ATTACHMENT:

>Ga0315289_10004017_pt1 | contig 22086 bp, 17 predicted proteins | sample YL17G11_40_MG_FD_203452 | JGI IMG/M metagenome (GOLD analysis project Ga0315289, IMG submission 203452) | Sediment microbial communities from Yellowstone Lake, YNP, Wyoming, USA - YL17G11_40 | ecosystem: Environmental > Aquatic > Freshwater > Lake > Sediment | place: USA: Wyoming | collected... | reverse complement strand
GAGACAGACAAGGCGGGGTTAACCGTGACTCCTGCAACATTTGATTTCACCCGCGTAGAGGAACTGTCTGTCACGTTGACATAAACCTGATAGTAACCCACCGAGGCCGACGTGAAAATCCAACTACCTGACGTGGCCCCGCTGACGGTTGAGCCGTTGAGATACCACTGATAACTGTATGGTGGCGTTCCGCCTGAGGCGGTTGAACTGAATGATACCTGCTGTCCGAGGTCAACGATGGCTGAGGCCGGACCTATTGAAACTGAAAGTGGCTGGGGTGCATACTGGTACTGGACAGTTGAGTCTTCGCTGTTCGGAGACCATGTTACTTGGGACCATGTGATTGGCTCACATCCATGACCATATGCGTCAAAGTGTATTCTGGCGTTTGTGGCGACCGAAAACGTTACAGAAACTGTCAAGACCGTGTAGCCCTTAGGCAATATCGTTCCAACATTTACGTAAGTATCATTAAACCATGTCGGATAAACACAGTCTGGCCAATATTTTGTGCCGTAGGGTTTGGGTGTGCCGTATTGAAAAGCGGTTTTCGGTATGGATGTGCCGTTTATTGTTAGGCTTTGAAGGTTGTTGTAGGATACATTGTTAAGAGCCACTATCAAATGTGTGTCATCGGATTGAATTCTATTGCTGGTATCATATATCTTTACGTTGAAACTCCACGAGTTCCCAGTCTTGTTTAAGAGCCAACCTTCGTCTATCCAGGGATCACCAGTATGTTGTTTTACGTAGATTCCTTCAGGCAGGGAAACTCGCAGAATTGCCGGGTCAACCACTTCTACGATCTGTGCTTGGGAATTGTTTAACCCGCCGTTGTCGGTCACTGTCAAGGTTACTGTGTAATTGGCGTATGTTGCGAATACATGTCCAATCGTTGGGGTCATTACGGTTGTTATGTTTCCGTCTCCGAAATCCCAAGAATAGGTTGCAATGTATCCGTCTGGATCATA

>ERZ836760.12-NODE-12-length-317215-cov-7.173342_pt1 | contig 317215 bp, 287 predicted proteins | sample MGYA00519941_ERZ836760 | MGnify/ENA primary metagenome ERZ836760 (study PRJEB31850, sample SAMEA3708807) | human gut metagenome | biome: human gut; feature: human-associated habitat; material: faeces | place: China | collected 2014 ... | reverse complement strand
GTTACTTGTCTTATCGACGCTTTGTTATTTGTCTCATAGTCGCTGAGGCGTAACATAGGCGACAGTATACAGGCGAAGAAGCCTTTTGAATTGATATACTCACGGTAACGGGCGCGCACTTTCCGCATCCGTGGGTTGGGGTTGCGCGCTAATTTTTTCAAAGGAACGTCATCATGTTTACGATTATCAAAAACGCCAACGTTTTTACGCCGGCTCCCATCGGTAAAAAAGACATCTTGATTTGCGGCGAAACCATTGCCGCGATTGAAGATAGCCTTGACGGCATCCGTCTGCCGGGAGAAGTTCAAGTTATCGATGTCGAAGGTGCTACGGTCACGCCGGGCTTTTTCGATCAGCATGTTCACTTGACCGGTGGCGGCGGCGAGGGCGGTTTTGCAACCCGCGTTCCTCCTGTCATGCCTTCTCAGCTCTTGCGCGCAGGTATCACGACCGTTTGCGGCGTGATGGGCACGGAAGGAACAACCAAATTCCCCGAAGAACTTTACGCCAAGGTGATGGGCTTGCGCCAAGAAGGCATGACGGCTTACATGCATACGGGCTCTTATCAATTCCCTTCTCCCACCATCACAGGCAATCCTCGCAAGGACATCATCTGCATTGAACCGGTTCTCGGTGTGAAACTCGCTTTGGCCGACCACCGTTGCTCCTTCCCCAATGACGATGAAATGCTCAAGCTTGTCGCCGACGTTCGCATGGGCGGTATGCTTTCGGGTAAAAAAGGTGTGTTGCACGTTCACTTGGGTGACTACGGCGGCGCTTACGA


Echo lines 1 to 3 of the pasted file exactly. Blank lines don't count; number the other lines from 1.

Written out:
>Ga0315289_10004017_pt1 | contig 22086 bp, 17 predicted proteins | sample YL17G11_40_MG_FD_203452 | JGI IMG/M metagenome (GOLD analysis project Ga0315289, IMG submission 203452) | Sediment microbial communities from Yellowstone Lake, YNP, Wyoming, USA - YL17G11_40 | ecosystem: Environmental > Aquatic > Freshwater > Lake > Sediment | place: USA: Wyoming | collected... | reverse complement strand
GAGACAGACAAGGCGGGGTTAACCGTGACTCCTGCAACATTTGATTTCACCCGCGTAGAGGAACTGTCTGTCACGTTGACATAAACCTGATAGTAACCCACCGAGGCCGACGTGAAAATCCAACTACCTGACGTGGCCCCGCTGACGGTTGAGCCGTTGAGATACCACTGATAACTGTATGGTGGCGTTCCGCCTGAGGCGGTTGAACTGAATGATACCTGCTGTCCGAGGTCAACGATGGCTGAGGCCGGACCTATTGAAACTGAAAGTGGCTGGGGTGCATACTGGTACTGGACAGTTGAGTCTTCGCTGTTCGGAGACCATGTTACTTGGGACCATGTGATTGGCTCACATCCATGACCATATGCGTCAAAGTGTATTCTGGCGTTTGTGGCGACCGAAAACGTTACAGAAACTGTCAAGACCGTGTAGCCCTTAGGCAATATCGTTCCAACATTTACGTAAGTATCATTAAACCATGTCGGATAAACACAGTCTGGCCAATATTTTGTGCCGTAGGGTTTGGGTGTGCCGTATTGAAAAGCGGTTTTCGGTATGGATGTGCCGTTTATTGTTAGGCTTTGAAGGTTGTTGTAGGATACATTGTTAAGAGCCACTATCAAATGTGTGTCATCGGATTGAATTCTATTGCTGGTATCATATATCTTTACGTTGAAACTCCACGAGTTCCCAGTCTTGTTTAAGAGCCAACCTTCGTCTATCCAGGGATCACCAGTATGTTGTTTTACGTAGATTCCTTCAGGCAGGGAAACTCGCAGAATTGCCGGGTCAACCACTTCTACGATCTGTGCTTGGGAATTGTTTAACCCGCCGTTGTCGGTCACTGTCAAGGTTACTGTGTAATTGGCGTATGTTGCGAATACATGTCCAATCGTTGGGGTCATTACGGTTGTTATGTTTCCGTCTCCGAAATCCCAAGAATAGGTTGCAATGTATCCGTCTGGATCATA

>ERZ836760.12-NODE-12-length-317215-cov-7.173342_pt1 | contig 317215 bp, 287 predicted proteins | sample MGYA00519941_ERZ836760 | MGnify/ENA primary metagenome ERZ836760 (study PRJEB31850, sample SAMEA3708807) | human gut metagenome | biome: human gut; feature: human-associated habitat; material: faeces | place: China | collected 2014 ... | reverse complement strand